It‘s a hot debate. There are those like Fiona Pattern, the convener of the Australian Sex Party, who says “like sex, porn is a fact of life we should get used to” and then there are the anti porn campaigners like Dr Abigail Bray* who says “Porn is not a right, it is destructive to human dignity”.

Regardless of your point of view regarding porn, there has been a significant shift in the porn world. This has been due to the increased numbers of young people that now have access to porn and the type of porn that is being offered/requested.

Since the advent of the World Wide Web, porn has become more accessible to more people, including young people who are being influenced into thinking that engaging in porn and being in a relationship is the same thing. As such they are expecting their partners to behave like porn stars rather than equal partners that are loved, respected and cherished.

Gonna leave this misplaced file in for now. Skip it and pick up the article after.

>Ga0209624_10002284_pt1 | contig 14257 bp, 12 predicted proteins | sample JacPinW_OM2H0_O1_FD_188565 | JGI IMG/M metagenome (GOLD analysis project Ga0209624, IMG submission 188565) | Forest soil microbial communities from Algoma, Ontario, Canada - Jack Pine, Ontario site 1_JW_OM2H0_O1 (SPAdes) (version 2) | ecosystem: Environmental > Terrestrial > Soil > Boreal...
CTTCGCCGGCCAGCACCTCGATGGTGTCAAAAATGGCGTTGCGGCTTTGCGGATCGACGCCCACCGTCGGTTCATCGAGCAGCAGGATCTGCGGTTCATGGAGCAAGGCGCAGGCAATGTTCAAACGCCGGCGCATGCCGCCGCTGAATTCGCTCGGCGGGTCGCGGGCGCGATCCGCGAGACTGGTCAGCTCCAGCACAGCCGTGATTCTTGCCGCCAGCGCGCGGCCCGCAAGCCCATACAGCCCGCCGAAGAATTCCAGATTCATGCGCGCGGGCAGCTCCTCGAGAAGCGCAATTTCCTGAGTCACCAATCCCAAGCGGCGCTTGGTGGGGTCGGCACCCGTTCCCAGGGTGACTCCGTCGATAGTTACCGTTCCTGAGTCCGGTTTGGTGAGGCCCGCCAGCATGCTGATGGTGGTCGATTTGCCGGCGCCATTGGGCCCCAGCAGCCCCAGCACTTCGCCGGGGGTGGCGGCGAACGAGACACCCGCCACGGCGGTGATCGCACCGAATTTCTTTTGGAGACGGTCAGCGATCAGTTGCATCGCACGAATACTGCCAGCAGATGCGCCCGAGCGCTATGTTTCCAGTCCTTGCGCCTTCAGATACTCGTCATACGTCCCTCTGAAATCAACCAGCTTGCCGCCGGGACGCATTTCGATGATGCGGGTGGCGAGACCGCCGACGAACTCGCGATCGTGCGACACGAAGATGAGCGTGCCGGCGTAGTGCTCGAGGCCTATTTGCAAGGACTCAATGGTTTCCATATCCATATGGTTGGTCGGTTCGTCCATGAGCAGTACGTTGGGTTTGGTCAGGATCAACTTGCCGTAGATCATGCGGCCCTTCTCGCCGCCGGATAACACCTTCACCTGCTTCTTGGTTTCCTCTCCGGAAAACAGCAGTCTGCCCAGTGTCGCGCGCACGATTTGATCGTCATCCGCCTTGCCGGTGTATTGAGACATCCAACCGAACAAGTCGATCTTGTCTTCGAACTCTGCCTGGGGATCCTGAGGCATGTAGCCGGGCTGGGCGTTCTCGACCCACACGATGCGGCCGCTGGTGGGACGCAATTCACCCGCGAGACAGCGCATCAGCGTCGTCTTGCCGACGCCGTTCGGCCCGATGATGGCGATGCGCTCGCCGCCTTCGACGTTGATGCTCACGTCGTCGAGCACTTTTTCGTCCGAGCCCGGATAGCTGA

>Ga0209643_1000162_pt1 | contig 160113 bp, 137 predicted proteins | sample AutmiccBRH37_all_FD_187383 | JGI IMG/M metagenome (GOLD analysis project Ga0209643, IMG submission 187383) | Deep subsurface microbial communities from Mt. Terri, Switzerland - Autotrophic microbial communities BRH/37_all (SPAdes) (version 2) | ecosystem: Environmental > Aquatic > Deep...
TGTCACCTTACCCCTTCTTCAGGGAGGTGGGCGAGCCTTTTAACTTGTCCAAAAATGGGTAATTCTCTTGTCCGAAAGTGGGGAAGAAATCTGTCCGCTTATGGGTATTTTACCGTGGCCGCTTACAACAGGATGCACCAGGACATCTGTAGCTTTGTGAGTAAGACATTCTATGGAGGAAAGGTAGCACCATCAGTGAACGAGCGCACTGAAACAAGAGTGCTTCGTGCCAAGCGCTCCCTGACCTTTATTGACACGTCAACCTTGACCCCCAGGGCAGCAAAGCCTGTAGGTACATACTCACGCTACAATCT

Pornographers themselves are not denying that the future of the industry is increased hard-core sexual violence and there is documented evidence of the escalation in hard-core porn and its new found demand.

So what do they mean by an escalation of hard-core porn?

Well the Marquis de Sade (1740-1814) really got the ball rolling in the 18th century with his penchant for violence and the term sadism was born. This was swiftly followed by Nazi fetish porn, racist porn, torture porn and of course there is bestiality which has been around a long time but has now also been turned into a form of porn.

All these forms of porn have their roots in violence, torture, degradation, domination and abuse. Not exactly qualities we look for in a partner when we are contemplating a relationship.

*Researcher and author, Dr Abigail Bray is co-editor of Big Porn Inc. This book was recently published by Spinifexpress and can be purchased online at Spinifexpress.

Writer Helen Splarn. Editor Dr Ramesh Manocha.
Source: The Sydney Morning Herald